Airlines that use the current series 777s to great effect in the Australian market include Air New Zealand, Emirates, Singapore Airlines and Virgin Australia.  Cathay Pacific, which is a major user of the Airbus A333 and various current or older versions of the 777, uses the Boeing to provide longer range connections over Hong Kong from Australia services flown by the Airbus, which is optimised for the flight stage lengths between here and Hong Kong.

And Emirates and Singapore Airlines have the world’s first and second largest Airbus A380 fleets respectively, as well as making significant use of A330s which each carrier intends to replace with Airbus A350s in full or part, later this decade.

The point about the 777 is that it is incredibly efficient at ranges that are longer than those available with current A333s, but for which the super sized passenger lift performed by the A380 isn’t yet needed.

Qantas has relied on 747-400s for routes that if flown by 777s would have saved it substantial sums in fuel and maintenance, and presented it with expanded freight earning opportunities and allowed for full payload operations on routes where the larger seat count 747s couldn’t utilise all of them because of operational restrictions on longer routes.

This is not a case of yet another armchair CEO offering gratuitous advice, just a simple recitation of the facts, and they are facts that have cost Qantas a fortune in the past decade, and will leave it vulnerable to competitors, and even allies, in the future.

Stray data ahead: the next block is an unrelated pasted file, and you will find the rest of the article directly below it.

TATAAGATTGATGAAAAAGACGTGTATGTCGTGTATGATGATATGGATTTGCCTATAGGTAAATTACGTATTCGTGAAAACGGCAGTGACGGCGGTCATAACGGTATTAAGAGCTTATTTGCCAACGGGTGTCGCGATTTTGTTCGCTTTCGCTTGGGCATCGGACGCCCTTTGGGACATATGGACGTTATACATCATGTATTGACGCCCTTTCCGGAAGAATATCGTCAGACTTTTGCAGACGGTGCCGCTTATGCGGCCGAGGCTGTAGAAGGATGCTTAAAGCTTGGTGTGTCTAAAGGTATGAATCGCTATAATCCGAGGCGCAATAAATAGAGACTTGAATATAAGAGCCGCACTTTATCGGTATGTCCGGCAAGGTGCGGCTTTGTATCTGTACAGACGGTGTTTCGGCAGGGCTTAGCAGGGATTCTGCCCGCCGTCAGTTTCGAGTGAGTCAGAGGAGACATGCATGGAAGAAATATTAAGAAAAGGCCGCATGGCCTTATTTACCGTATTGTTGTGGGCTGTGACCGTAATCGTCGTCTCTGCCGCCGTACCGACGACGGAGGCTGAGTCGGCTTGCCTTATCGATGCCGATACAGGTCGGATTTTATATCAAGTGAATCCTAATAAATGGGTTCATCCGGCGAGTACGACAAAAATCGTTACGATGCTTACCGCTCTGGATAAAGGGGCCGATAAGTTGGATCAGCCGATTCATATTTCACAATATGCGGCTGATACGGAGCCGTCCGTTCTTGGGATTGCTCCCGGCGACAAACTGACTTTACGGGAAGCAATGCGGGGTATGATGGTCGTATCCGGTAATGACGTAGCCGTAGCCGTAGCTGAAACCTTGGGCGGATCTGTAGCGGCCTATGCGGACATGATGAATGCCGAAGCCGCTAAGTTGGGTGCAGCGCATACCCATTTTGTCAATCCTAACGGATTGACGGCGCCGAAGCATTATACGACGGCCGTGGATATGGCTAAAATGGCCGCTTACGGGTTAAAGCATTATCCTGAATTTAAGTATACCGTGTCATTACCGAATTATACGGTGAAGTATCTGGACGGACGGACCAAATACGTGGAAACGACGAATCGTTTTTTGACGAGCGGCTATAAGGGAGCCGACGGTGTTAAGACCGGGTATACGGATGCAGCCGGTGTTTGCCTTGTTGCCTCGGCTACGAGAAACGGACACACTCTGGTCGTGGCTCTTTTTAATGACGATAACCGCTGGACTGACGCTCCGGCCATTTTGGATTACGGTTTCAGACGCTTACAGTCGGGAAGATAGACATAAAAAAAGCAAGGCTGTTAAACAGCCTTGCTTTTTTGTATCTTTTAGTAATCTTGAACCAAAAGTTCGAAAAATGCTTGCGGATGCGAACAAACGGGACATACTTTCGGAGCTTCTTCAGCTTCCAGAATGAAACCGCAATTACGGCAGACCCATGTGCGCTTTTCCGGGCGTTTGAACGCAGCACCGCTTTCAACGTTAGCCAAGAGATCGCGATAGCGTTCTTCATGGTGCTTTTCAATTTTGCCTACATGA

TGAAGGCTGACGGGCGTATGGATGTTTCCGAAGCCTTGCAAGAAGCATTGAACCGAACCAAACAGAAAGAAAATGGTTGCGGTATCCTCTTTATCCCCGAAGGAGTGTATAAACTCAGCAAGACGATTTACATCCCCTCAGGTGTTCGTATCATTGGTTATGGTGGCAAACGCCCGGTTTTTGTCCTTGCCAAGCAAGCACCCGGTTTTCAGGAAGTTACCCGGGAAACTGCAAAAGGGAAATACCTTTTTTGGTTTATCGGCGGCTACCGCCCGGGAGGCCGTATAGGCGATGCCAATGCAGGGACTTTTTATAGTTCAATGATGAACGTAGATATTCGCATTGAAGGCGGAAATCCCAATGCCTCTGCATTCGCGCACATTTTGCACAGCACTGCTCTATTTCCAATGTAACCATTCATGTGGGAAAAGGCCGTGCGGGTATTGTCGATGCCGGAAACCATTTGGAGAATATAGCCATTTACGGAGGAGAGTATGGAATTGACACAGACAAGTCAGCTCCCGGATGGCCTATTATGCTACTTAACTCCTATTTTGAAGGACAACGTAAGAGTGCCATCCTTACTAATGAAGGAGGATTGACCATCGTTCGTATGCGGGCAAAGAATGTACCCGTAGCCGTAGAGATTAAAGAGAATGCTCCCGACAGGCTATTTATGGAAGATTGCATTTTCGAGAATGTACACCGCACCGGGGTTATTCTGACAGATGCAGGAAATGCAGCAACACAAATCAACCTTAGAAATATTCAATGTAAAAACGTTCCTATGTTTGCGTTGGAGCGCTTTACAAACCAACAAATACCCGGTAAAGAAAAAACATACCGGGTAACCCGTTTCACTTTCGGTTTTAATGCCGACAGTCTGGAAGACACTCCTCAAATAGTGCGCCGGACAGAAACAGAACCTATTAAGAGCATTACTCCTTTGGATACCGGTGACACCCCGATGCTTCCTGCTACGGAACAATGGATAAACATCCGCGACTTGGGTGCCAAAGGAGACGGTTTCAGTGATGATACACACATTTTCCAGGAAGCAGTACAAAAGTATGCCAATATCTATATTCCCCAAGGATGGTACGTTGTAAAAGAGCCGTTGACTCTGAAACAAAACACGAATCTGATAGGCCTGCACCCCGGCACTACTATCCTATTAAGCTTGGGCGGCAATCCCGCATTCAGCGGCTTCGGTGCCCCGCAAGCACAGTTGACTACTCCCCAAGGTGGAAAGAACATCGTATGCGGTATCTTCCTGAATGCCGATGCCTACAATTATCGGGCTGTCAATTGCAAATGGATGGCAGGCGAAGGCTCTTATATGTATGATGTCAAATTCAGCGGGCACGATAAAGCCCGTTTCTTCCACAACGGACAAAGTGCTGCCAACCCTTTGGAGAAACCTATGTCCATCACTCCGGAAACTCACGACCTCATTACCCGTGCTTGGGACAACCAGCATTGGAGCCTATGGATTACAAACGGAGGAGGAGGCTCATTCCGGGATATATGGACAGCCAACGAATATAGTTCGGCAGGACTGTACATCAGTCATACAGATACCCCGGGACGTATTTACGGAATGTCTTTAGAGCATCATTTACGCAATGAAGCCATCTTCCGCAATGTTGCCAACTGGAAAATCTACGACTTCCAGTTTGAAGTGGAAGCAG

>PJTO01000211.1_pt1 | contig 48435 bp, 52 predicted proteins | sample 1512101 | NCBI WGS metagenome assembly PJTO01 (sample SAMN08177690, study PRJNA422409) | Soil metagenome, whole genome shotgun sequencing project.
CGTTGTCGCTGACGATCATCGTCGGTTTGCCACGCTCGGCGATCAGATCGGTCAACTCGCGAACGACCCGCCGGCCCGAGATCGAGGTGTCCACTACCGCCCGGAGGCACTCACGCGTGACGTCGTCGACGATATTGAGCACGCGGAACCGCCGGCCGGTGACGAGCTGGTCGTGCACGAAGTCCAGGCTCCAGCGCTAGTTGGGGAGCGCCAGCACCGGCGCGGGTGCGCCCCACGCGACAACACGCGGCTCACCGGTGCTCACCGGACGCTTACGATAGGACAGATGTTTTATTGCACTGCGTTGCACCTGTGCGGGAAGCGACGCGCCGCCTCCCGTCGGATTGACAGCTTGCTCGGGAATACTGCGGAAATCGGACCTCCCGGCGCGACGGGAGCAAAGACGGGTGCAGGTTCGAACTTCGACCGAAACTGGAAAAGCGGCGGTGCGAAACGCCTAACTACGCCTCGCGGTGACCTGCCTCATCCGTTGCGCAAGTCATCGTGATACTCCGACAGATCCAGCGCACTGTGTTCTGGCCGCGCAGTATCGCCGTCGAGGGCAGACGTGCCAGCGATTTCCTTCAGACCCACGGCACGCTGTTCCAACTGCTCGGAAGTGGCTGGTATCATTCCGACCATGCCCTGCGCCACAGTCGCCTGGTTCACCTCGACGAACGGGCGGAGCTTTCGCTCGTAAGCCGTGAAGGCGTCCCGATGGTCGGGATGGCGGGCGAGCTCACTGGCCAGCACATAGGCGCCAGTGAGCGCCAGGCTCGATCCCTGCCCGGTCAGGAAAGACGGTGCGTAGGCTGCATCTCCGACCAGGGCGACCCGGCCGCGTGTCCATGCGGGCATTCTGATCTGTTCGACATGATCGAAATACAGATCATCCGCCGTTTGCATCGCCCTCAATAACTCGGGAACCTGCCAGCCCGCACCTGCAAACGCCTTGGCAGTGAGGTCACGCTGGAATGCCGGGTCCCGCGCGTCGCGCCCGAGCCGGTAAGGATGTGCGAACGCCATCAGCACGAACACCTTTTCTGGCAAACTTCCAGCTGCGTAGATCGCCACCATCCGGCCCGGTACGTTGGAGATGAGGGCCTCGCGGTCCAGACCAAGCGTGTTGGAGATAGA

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  • 1
    Merve
    Posted December 12, 2012 at 9:32 am | Permalink

    In their defense, they were supposed to have the 787, which if it had arrived on time, would have had the range to do these trips at an efficiency that would have rivalled that of the 777, with much more flexibility in frequency scheduling.

  • 2
    Ben Sandilands
    Posted December 12, 2012 at 10:07 am | Permalink

    Was just looking at a Sam Chui photo of the interior of the Qatar 787 which is due to fly between Perth and Doha later this month, although I’m getting nervous about the lack of a firm date.

    This is by far the best looking Dreamliner config in a premium product yet, sadly out of my price bracket.

    But I also had a look at the 214 seat BA config on Australian Business Traveller this morning and went ‘Whoa, are they kidding?’ There is something awful about Jetstar style short haul seating in a long haul jet which makes my knees ache on sight.